Marvin B. Kapelus and Crenshaw Carpet Center, Inc., Appellants, v. a Joint Venture or Co-partnership Composed of Joseph J. Franklin et al., Appellees.marvin B. Kapelus and Crenshaw Carpet Center, Inc., Appellants, v. a Joint Venture, or Co-partnership Composed of Joseph J. Franklin et al., Appellees, 377 F.2d 815 (9th Cir. 1967)Annotate this Case
Rehearing Denied June 14, 1967
John P. Stodd, Santa Ana, Cal., for appellants.
James E. Walker, Santa Ana, Cal., J. Ronald Trost, Quittner, Stutman, Treister & Glatt, Los Angeles, Cal., for appellees.
Before CHAMBERS and BARNES, Circuit Judges, and HALBERT, District Judge.
CHAMBERS, Circuit Judge:
The joint venture set forth in the caption is subject to a Chapter XI reorganization, one of the arrangements where the debtor goes on operating while the federal bankruptcy court keeps the creditors at bay, at least for a while.
The subject matter of this bankruptcy determination before the referee, the district court, and, now, here, is a valuable lot in Orange County, California. The bankruptcy proceedings were used to supersede a quiet title action in the state superior court of Orange County, California. Informally, the lot is known as the west half of the Katella property.
The ultimate transaction converted by the referee into a mortgage followed a series of dealings between the appellees, promoter-builders of apartment houses and motels, and the appellants. There was a considerable history of financial difficulty, a law suit and various arrangements between the parties. The interest of Kapelus was that of an unpaid lawyer. The interest of appellant Crenshaw Carpet Company was that it had not been paid for carpet which went into a motel.
The critical dealing involved the transfer by the joint venture of the west half of the Katella property to a dummy representing appellants. Appellees were given an option to purchase the property back for $20,500, approximately the amount of the preexisting debt. There is no doubt of the existence of a value far, far in excess of $20,500. The appellants refused to convey back on a tender of $20,500 on the ground that conditions of the option (other than timeliness) had not been met.
We have no trouble with the decision on the merits. The fact that the property was worth ten to twenty times the value of the antecedent debt, a finding we can't disturb, militates very heavily against the transaction being a sale and there were other circumstances that buttress the conclusion that the last transaction was still a hard pressed debtor's security device.
But the big issue is the jurisdiction of the referee. The Bankruptcy Act gives the referee in bankruptcy power to resolve adverse claims by means of summary proceedings. Thompson v. Magnolia Petroleum Co., 309 U.S. 478, 60 S. Ct. 628, 84 L. Ed. 876. This power may only be invoked, however, when the property in question is in the possession of the bankrupt. It is established that there is no summary jurisdiction where a third person is in possession of the property under a claim of right. Suhl v. Bumb, 9 Cir., 348 F.2d 869. While a tougher question is raised where, as here, one party, appellants, has legal title and the other, appellees, is in actual possession, it is now clear that a bankruptcy court has summary jurisdiction to adjudicate claims to all property that is in the bankrupt's physical possession, notwithstanding the fact that legal title rests in a third party. Thompson v. Magnolia Petroleum Co., supra; Robinson v. Mann, 5 Cir., 339 F.2d 547.*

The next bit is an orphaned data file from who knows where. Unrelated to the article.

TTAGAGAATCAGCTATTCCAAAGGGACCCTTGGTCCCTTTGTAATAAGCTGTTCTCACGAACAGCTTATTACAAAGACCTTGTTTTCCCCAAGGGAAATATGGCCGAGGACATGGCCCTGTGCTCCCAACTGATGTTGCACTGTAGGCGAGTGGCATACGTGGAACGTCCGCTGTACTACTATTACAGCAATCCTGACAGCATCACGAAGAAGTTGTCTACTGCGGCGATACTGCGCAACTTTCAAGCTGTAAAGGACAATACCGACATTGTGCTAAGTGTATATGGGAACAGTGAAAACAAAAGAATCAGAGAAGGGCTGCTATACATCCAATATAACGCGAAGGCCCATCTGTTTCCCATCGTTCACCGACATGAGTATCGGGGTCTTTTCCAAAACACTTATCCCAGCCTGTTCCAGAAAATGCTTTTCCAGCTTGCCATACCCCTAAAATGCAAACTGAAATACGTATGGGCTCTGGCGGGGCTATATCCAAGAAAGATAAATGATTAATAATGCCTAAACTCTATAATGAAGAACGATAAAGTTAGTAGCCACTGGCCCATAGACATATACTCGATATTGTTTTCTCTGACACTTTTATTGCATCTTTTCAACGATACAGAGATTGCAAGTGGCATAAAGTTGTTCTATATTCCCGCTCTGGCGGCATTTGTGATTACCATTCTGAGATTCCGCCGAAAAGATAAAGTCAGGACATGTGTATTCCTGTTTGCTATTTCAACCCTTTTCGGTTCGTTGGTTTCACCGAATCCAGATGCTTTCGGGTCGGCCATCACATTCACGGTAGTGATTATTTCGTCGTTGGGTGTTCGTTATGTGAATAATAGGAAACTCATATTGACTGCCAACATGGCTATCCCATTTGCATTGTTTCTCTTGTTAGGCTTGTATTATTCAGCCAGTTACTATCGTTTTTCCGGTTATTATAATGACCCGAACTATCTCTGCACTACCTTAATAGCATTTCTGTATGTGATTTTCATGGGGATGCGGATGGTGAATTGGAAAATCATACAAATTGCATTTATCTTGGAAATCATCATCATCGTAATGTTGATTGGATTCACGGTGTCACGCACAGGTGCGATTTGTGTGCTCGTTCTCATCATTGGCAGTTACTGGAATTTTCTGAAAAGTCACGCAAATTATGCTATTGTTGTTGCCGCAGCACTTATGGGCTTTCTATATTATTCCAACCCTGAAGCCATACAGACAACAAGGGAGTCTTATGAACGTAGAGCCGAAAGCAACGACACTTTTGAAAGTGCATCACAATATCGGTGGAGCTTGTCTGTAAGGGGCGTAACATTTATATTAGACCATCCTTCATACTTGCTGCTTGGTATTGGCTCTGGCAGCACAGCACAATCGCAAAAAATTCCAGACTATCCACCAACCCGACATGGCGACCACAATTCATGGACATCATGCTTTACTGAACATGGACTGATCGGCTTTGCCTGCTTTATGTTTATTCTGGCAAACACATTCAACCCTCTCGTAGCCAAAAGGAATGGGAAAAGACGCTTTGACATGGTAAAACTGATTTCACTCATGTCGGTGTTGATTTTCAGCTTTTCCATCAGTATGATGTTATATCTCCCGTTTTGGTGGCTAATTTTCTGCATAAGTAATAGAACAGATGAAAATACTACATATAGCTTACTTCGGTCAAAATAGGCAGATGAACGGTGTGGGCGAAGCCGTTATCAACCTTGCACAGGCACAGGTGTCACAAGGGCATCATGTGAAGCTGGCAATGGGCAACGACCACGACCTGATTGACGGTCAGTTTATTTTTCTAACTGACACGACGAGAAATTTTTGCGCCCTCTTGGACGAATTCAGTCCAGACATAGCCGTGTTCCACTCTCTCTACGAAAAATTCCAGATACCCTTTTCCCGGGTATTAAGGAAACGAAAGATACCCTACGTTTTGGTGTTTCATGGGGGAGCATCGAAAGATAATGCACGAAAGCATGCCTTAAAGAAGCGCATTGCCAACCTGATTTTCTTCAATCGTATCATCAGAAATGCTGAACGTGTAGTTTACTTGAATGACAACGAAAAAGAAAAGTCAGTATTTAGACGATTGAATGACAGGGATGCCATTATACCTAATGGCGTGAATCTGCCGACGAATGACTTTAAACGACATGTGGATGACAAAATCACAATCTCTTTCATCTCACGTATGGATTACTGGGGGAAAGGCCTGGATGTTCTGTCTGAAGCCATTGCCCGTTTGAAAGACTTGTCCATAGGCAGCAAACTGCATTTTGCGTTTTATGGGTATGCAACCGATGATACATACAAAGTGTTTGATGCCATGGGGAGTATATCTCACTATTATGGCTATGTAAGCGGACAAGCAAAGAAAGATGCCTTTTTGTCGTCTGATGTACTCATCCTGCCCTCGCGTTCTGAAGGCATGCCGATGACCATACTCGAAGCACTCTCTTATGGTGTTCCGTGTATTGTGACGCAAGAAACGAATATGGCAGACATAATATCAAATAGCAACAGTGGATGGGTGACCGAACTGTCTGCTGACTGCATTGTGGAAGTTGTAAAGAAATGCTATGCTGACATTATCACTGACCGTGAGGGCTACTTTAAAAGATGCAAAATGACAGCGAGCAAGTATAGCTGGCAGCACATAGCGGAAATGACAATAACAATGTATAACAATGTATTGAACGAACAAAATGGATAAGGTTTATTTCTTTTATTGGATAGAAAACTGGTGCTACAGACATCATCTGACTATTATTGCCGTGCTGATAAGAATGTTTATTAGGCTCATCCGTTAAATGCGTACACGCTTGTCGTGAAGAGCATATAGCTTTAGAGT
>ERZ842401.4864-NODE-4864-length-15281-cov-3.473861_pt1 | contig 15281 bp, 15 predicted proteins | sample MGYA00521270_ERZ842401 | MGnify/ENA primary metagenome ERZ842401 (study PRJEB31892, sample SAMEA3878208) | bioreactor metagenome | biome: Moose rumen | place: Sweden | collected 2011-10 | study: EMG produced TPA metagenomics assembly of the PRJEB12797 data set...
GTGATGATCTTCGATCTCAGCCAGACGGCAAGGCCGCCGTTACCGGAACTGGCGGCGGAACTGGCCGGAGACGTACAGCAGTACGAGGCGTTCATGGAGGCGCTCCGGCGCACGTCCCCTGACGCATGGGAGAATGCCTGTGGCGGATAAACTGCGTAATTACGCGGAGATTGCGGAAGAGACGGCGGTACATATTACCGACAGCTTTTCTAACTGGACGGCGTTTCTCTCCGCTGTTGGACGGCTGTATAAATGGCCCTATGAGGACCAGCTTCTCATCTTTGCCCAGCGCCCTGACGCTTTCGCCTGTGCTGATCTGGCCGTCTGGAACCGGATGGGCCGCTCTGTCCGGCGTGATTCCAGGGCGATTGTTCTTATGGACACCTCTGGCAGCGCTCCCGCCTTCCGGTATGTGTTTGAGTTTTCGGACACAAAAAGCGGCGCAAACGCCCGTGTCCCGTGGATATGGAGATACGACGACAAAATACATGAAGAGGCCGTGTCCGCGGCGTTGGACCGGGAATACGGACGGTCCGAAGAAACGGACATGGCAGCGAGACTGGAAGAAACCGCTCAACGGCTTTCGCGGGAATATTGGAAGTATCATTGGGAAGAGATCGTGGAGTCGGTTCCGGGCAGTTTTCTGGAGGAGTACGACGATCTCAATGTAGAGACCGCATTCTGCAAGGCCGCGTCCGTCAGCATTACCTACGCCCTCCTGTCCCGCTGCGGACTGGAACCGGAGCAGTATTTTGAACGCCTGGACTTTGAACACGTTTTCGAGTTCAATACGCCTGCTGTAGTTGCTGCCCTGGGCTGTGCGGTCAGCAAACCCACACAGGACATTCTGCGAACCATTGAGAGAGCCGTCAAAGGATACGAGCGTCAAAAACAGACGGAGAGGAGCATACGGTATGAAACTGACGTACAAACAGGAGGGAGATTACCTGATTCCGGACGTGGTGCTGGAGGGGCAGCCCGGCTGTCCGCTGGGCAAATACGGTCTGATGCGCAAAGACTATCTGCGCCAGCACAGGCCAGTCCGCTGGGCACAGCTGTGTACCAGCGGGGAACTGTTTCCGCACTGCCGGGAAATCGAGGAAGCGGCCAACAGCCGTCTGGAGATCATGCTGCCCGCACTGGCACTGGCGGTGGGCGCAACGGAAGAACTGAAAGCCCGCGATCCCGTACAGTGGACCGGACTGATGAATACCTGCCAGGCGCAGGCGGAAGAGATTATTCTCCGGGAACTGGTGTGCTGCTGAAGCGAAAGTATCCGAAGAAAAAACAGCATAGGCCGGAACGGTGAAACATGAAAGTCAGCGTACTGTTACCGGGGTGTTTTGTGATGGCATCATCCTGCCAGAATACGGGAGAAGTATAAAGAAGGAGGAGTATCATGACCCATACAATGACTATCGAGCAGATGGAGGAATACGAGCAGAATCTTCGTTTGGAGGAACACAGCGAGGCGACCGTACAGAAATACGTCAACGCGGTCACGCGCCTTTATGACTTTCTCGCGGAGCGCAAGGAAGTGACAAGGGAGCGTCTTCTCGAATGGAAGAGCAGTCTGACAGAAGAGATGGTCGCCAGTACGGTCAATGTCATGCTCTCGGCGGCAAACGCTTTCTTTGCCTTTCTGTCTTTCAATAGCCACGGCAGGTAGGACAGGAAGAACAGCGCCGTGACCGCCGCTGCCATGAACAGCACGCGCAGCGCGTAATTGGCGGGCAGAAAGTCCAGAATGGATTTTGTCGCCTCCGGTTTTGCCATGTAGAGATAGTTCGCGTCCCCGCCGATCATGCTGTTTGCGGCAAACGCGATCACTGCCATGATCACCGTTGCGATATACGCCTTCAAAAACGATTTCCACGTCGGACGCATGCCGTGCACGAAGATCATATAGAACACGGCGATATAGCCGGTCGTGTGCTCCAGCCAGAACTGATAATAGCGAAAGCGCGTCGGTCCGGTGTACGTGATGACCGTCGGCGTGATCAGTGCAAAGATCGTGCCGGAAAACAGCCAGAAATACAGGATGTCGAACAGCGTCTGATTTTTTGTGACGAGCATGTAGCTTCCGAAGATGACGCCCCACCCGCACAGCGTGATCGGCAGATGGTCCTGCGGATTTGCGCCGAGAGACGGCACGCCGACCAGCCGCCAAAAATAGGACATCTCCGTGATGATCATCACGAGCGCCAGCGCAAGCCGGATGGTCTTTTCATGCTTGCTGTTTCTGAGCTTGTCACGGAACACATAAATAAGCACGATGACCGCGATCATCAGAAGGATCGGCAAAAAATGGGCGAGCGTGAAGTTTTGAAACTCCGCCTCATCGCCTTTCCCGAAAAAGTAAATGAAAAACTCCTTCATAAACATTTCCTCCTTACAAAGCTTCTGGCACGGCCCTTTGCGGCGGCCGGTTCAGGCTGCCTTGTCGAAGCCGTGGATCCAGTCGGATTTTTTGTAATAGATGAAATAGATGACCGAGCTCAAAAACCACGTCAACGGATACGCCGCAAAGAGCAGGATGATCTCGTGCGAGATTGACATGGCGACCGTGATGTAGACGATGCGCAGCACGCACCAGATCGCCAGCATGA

Appellants argue strenuously that the referee's finding, not found by the district court to be clearly erroneous, that appellees were in actual possession of the west half of the Katella property is incorrect. We find little merit to appellants' contentions as there is sufficient evidence on the record to support the referee's determination. The Katella property was unimproved land located next to one of appellees' motels. Appellees removed signs advertising a competing motel from the property. They went on the land to show it to potential purchasers and lenders and authorized others to go on the land. In addition they made payments to the holder of the first deed of trust and paid taxes on the property. While there was some conflicting evidence (appellants also claimed to have authorized entry on the land and to have made payments to the holder of the first deed of trust) the weight of the evidence supports the referee's determination. In determining jurisdiction based upon possession, the referee has the right to resolve the disputed question of: Was there possession? It is not limited on jurisdiction to cases where possession is admitted.
The order of the district court affirming the referee is affirmed.
See also dicta to this effect in Suhl v. Bumb, 9 Cir., 348 F.2d 869, 871, and Kaplan v. Guttman, 9 Cir., 217 F.2d 481, 484